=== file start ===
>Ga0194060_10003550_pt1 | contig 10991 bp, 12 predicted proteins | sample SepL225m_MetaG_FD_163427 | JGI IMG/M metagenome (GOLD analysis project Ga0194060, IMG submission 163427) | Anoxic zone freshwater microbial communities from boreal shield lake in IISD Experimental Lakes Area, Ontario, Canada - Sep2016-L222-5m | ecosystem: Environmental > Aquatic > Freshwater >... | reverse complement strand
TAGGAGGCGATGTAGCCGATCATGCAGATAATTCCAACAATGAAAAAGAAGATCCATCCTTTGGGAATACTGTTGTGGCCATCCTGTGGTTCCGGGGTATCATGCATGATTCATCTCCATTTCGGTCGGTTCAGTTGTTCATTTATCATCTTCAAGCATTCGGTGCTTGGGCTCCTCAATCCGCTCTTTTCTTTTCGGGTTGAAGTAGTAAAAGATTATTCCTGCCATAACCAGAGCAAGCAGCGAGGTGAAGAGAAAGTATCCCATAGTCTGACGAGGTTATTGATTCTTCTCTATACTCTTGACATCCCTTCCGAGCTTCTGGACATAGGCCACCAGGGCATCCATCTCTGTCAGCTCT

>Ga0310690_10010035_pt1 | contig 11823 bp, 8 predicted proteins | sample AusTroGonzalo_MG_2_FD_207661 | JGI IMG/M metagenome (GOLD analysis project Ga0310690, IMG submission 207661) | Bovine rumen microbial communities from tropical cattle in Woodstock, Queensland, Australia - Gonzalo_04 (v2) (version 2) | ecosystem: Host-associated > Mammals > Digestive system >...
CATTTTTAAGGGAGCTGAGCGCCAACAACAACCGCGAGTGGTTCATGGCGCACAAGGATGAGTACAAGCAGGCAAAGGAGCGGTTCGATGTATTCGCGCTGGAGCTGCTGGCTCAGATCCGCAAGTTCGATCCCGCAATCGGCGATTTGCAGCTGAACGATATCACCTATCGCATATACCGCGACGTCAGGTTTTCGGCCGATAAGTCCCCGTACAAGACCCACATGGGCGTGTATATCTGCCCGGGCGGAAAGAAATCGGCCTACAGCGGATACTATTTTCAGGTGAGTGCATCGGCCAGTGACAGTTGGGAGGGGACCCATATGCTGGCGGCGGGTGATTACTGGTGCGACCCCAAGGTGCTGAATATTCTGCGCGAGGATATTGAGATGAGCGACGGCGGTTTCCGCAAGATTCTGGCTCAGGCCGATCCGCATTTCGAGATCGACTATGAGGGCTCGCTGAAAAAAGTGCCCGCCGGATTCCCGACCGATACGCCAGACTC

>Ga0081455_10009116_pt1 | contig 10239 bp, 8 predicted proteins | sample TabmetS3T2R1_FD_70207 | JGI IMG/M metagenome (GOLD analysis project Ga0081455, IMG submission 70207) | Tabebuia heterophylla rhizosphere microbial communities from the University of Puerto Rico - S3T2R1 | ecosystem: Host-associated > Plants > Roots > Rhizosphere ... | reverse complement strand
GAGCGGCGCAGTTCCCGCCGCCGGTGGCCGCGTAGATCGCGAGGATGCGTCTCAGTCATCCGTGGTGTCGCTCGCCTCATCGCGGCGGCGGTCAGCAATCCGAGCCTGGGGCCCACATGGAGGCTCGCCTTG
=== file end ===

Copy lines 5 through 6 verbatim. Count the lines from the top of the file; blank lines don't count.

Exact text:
>Ga0081455_10009116_pt1 | contig 10239 bp, 8 predicted proteins | sample TabmetS3T2R1_FD_70207 | JGI IMG/M metagenome (GOLD analysis project Ga0081455, IMG submission 70207) | Tabebuia heterophylla rhizosphere microbial communities from the University of Puerto Rico - S3T2R1 | ecosystem: Host-associated > Plants > Roots > Rhizosphere ... | reverse complement strand
GAGCGGCGCAGTTCCCGCCGCCGGTGGCCGCGTAGATCGCGAGGATGCGTCTCAGTCATCCGTGGTGTCGCTCGCCTCATCGCGGCGGCGGTCAGCAATCCGAGCCTGGGGCCCACATGGAGGCTCGCCTTG